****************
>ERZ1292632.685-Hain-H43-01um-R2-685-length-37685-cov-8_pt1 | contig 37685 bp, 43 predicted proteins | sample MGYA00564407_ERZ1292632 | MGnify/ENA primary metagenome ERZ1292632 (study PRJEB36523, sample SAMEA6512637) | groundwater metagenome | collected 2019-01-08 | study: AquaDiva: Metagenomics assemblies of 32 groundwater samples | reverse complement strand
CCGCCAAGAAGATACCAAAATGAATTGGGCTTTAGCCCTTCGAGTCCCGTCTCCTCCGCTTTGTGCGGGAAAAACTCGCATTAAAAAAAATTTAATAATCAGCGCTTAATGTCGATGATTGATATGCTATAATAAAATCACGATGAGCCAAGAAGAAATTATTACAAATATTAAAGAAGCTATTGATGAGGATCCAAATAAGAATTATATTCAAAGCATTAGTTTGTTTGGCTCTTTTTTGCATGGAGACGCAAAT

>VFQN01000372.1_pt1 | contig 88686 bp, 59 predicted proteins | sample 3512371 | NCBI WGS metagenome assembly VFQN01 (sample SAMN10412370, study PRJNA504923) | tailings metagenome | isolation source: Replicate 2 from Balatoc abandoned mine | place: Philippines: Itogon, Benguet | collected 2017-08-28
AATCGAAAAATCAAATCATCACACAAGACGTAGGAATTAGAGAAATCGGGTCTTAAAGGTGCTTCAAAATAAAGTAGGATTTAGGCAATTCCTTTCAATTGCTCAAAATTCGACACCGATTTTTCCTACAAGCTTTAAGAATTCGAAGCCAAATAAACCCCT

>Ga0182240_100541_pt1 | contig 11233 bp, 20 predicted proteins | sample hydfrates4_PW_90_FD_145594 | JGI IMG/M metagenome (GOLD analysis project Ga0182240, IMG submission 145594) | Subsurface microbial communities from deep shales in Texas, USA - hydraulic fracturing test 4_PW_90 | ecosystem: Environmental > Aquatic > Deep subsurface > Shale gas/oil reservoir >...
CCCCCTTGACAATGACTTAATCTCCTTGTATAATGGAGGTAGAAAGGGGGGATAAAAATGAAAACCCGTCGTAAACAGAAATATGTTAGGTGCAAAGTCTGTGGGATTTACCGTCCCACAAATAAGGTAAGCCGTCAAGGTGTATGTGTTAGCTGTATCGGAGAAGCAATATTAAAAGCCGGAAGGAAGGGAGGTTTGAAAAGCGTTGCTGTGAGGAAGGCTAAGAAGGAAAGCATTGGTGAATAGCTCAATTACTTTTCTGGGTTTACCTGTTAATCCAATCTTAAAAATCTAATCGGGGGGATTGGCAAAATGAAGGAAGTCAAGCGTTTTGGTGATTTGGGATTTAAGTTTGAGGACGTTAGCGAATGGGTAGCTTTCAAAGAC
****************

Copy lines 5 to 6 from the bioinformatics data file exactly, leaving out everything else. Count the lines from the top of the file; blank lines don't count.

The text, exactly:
>Ga0182240_100541_pt1 | contig 11233 bp, 20 predicted proteins | sample hydfrates4_PW_90_FD_145594 | JGI IMG/M metagenome (GOLD analysis project Ga0182240, IMG submission 145594) | Subsurface microbial communities from deep shales in Texas, USA - hydraulic fracturing test 4_PW_90 | ecosystem: Environmental > Aquatic > Deep subsurface > Shale gas/oil reservoir >...
CCCCCTTGACAATGACTTAATCTCCTTGTATAATGGAGGTAGAAAGGGGGGATAAAAATGAAAACCCGTCGTAAACAGAAATATGTTAGGTGCAAAGTCTGTGGGATTTACCGTCCCACAAATAAGGTAAGCCGTCAAGGTGTATGTGTTAGCTGTATCGGAGAAGCAATATTAAAAGCCGGAAGGAAGGGAGGTTTGAAAAGCGTTGCTGTGAGGAAGGCTAAGAAGGAAAGCATTGGTGAATAGCTCAATTACTTTTCTGGGTTTACCTGTTAATCCAATCTTAAAAATCTAATCGGGGGGATTGGCAAAATGAAGGAAGTCAAGCGTTTTGGTGATTTGGGATTTAAGTTTGAGGACGTTAGCGAATGGGTAGCTTTCAAAGAC